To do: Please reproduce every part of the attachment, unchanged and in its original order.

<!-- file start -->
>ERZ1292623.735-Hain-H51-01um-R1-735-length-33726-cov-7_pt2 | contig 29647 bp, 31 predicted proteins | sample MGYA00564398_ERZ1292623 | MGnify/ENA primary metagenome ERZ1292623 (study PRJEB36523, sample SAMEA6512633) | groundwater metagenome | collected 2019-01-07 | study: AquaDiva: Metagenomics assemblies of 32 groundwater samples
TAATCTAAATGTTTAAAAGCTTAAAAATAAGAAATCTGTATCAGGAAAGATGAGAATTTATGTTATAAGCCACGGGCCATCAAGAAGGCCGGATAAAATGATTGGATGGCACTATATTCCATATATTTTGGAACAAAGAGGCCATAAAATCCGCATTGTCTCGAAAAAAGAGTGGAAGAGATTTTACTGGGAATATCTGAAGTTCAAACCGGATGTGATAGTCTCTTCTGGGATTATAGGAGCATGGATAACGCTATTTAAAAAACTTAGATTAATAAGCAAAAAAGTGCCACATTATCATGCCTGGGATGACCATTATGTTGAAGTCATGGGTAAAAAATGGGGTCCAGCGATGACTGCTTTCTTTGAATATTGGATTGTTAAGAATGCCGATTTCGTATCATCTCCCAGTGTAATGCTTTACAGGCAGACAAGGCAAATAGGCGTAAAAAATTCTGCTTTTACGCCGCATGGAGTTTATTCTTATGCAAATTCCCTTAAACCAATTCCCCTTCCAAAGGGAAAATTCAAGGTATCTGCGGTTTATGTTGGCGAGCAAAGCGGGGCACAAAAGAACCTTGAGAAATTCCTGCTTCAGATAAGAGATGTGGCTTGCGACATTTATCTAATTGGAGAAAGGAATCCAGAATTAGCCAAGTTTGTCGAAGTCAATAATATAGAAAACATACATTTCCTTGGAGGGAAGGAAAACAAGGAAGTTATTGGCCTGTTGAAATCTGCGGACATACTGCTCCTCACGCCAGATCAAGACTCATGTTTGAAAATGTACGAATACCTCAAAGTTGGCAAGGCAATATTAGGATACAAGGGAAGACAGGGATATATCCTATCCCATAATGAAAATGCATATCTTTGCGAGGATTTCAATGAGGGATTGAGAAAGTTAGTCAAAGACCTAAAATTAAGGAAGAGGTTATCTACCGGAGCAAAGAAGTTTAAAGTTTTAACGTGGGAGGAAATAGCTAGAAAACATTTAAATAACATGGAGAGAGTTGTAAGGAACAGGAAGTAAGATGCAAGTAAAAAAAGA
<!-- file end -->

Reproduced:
>ERZ1292623.735-Hain-H51-01um-R1-735-length-33726-cov-7_pt2 | contig 29647 bp, 31 predicted proteins | sample MGYA00564398_ERZ1292623 | MGnify/ENA primary metagenome ERZ1292623 (study PRJEB36523, sample SAMEA6512633) | groundwater metagenome | collected 2019-01-07 | study: AquaDiva: Metagenomics assemblies of 32 groundwater samples
TAATCTAAATGTTTAAAAGCTTAAAAATAAGAAATCTGTATCAGGAAAGATGAGAATTTATGTTATAAGCCACGGGCCATCAAGAAGGCCGGATAAAATGATTGGATGGCACTATATTCCATATATTTTGGAACAAAGAGGCCATAAAATCCGCATTGTCTCGAAAAAAGAGTGGAAGAGATTTTACTGGGAATATCTGAAGTTCAAACCGGATGTGATAGTCTCTTCTGGGATTATAGGAGCATGGATAACGCTATTTAAAAAACTTAGATTAATAAGCAAAAAAGTGCCACATTATCATGCCTGGGATGACCATTATGTTGAAGTCATGGGTAAAAAATGGGGTCCAGCGATGACTGCTTTCTTTGAATATTGGATTGTTAAGAATGCCGATTTCGTATCATCTCCCAGTGTAATGCTTTACAGGCAGACAAGGCAAATAGGCGTAAAAAATTCTGCTTTTACGCCGCATGGAGTTTATTCTTATGCAAATTCCCTTAAACCAATTCCCCTTCCAAAGGGAAAATTCAAGGTATCTGCGGTTTATGTTGGCGAGCAAAGCGGGGCACAAAAGAACCTTGAGAAATTCCTGCTTCAGATAAGAGATGTGGCTTGCGACATTTATCTAATTGGAGAAAGGAATCCAGAATTAGCCAAGTTTGTCGAAGTCAATAATATAGAAAACATACATTTCCTTGGAGGGAAGGAAAACAAGGAAGTTATTGGCCTGTTGAAATCTGCGGACATACTGCTCCTCACGCCAGATCAAGACTCATGTTTGAAAATGTACGAATACCTCAAAGTTGGCAAGGCAATATTAGGATACAAGGGAAGACAGGGATATATCCTATCCCATAATGAAAATGCATATCTTTGCGAGGATTTCAATGAGGGATTGAGAAAGTTAGTCAAAGACCTAAAATTAAGGAAGAGGTTATCTACCGGAGCAAAGAAGTTTAAAGTTTTAACGTGGGAGGAAATAGCTAGAAAACATTTAAATAACATGGAGAGAGTTGTAAGGAACAGGAAGTAAGATGCAAGTAAAAAAAGA